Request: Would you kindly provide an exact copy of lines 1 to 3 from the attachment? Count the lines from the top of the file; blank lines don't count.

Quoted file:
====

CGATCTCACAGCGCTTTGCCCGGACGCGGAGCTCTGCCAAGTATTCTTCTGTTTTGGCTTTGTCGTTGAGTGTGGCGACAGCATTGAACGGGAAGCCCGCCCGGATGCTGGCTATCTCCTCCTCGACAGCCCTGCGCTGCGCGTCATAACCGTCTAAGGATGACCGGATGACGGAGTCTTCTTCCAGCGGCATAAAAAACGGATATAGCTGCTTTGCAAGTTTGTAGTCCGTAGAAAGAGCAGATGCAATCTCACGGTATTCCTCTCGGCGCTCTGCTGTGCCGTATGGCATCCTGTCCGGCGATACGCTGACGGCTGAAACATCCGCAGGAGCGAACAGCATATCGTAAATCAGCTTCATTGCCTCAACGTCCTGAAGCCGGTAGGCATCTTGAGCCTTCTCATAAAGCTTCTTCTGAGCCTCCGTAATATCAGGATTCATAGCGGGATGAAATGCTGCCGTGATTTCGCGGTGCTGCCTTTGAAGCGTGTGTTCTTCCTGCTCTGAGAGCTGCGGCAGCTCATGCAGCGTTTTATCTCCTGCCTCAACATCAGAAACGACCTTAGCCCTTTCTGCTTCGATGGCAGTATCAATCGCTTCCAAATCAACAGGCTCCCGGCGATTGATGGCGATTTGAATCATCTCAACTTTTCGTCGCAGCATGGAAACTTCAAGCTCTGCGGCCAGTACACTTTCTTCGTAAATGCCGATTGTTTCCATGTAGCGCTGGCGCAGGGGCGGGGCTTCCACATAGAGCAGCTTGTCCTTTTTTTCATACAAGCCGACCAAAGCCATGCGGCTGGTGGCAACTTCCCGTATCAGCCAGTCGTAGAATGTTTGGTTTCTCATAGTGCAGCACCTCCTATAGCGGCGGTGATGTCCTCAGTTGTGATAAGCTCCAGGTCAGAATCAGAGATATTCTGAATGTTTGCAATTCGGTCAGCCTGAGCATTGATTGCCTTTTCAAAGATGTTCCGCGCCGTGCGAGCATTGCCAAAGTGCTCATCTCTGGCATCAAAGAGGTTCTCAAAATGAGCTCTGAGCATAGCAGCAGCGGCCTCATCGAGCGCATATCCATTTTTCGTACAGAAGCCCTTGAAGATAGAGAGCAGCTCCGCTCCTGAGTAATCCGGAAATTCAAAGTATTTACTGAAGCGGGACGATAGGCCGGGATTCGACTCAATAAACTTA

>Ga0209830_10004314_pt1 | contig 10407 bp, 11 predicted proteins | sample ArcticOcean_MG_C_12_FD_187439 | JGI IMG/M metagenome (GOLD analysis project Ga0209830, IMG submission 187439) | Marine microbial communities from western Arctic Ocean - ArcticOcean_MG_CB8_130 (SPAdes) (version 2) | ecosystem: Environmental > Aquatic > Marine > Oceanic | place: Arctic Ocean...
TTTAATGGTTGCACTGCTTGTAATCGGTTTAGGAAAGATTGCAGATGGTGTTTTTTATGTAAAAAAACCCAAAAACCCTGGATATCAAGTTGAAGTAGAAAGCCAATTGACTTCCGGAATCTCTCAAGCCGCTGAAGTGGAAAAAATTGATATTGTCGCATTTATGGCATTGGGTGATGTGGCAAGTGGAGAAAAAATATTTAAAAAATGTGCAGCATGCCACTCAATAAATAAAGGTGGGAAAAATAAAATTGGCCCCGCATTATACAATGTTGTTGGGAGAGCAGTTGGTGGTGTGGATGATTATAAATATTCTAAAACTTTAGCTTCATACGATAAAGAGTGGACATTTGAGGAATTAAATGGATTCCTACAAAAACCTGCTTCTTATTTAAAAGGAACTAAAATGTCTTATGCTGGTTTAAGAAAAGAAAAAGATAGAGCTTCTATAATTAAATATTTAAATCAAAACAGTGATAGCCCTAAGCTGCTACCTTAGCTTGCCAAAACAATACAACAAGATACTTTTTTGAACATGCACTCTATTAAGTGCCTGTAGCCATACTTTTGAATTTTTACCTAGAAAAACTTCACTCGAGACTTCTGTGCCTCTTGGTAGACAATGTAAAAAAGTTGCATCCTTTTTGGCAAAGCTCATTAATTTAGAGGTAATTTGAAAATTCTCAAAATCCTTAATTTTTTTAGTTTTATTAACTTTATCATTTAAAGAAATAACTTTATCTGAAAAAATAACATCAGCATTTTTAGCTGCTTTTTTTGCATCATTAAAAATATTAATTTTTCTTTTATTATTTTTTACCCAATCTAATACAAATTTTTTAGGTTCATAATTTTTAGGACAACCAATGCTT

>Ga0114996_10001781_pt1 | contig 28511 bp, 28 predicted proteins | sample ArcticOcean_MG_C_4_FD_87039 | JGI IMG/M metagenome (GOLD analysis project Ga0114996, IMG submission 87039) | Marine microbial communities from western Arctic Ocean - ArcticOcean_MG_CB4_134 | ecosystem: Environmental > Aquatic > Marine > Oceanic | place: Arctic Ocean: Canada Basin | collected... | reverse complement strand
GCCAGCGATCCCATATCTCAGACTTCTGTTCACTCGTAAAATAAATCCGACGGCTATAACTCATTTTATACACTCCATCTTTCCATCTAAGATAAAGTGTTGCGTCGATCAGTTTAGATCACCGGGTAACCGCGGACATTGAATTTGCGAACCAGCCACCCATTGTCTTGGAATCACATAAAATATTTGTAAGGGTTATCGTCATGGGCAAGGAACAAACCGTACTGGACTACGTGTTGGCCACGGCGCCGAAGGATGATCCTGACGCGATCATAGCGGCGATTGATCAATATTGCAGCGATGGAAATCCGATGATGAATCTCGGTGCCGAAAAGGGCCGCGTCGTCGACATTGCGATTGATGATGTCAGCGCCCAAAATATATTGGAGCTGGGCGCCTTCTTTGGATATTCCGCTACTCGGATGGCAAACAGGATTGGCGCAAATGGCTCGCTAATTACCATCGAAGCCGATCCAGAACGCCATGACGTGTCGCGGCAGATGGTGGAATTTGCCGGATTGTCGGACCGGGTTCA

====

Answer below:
CGATCTCACAGCGCTTTGCCCGGACGCGGAGCTCTGCCAAGTATTCTTCTGTTTTGGCTTTGTCGTTGAGTGTGGCGACAGCATTGAACGGGAAGCCCGCCCGGATGCTGGCTATCTCCTCCTCGACAGCCCTGCGCTGCGCGTCATAACCGTCTAAGGATGACCGGATGACGGAGTCTTCTTCCAGCGGCATAAAAAACGGATATAGCTGCTTTGCAAGTTTGTAGTCCGTAGAAAGAGCAGATGCAATCTCACGGTATTCCTCTCGGCGCTCTGCTGTGCCGTATGGCATCCTGTCCGGCGATACGCTGACGGCTGAAACATCCGCAGGAGCGAACAGCATATCGTAAATCAGCTTCATTGCCTCAACGTCCTGAAGCCGGTAGGCATCTTGAGCCTTCTCATAAAGCTTCTTCTGAGCCTCCGTAATATCAGGATTCATAGCGGGATGAAATGCTGCCGTGATTTCGCGGTGCTGCCTTTGAAGCGTGTGTTCTTCCTGCTCTGAGAGCTGCGGCAGCTCATGCAGCGTTTTATCTCCTGCCTCAACATCAGAAACGACCTTAGCCCTTTCTGCTTCGATGGCAGTATCAATCGCTTCCAAATCAACAGGCTCCCGGCGATTGATGGCGATTTGAATCATCTCAACTTTTCGTCGCAGCATGGAAACTTCAAGCTCTGCGGCCAGTACACTTTCTTCGTAAATGCCGATTGTTTCCATGTAGCGCTGGCGCAGGGGCGGGGCTTCCACATAGAGCAGCTTGTCCTTTTTTTCATACAAGCCGACCAAAGCCATGCGGCTGGTGGCAACTTCCCGTATCAGCCAGTCGTAGAATGTTTGGTTTCTCATAGTGCAGCACCTCCTATAGCGGCGGTGATGTCCTCAGTTGTGATAAGCTCCAGGTCAGAATCAGAGATATTCTGAATGTTTGCAATTCGGTCAGCCTGAGCATTGATTGCCTTTTCAAAGATGTTCCGCGCCGTGCGAGCATTGCCAAAGTGCTCATCTCTGGCATCAAAGAGGTTCTCAAAATGAGCTCTGAGCATAGCAGCAGCGGCCTCATCGAGCGCATATCCATTTTTCGTACAGAAGCCCTTGAAGATAGAGAGCAGCTCCGCTCCTGAGTAATCCGGAAATTCAAAGTATTTACTGAAGCGGGACGATAGGCCGGGATTCGACTCAATAAACTTA

>Ga0209830_10004314_pt1 | contig 10407 bp, 11 predicted proteins | sample ArcticOcean_MG_C_12_FD_187439 | JGI IMG/M metagenome (GOLD analysis project Ga0209830, IMG submission 187439) | Marine microbial communities from western Arctic Ocean - ArcticOcean_MG_CB8_130 (SPAdes) (version 2) | ecosystem: Environmental > Aquatic > Marine > Oceanic | place: Arctic Ocean...
TTTAATGGTTGCACTGCTTGTAATCGGTTTAGGAAAGATTGCAGATGGTGTTTTTTATGTAAAAAAACCCAAAAACCCTGGATATCAAGTTGAAGTAGAAAGCCAATTGACTTCCGGAATCTCTCAAGCCGCTGAAGTGGAAAAAATTGATATTGTCGCATTTATGGCATTGGGTGATGTGGCAAGTGGAGAAAAAATATTTAAAAAATGTGCAGCATGCCACTCAATAAATAAAGGTGGGAAAAATAAAATTGGCCCCGCATTATACAATGTTGTTGGGAGAGCAGTTGGTGGTGTGGATGATTATAAATATTCTAAAACTTTAGCTTCATACGATAAAGAGTGGACATTTGAGGAATTAAATGGATTCCTACAAAAACCTGCTTCTTATTTAAAAGGAACTAAAATGTCTTATGCTGGTTTAAGAAAAGAAAAAGATAGAGCTTCTATAATTAAATATTTAAATCAAAACAGTGATAGCCCTAAGCTGCTACCTTAGCTTGCCAAAACAATACAACAAGATACTTTTTTGAACATGCACTCTATTAAGTGCCTGTAGCCATACTTTTGAATTTTTACCTAGAAAAACTTCACTCGAGACTTCTGTGCCTCTTGGTAGACAATGTAAAAAAGTTGCATCCTTTTTGGCAAAGCTCATTAATTTAGAGGTAATTTGAAAATTCTCAAAATCCTTAATTTTTTTAGTTTTATTAACTTTATCATTTAAAGAAATAACTTTATCTGAAAAAATAACATCAGCATTTTTAGCTGCTTTTTTTGCATCATTAAAAATATTAATTTTTCTTTTATTATTTTTTACCCAATCTAATACAAATTTTTTAGGTTCATAATTTTTAGGACAACCAATGCTT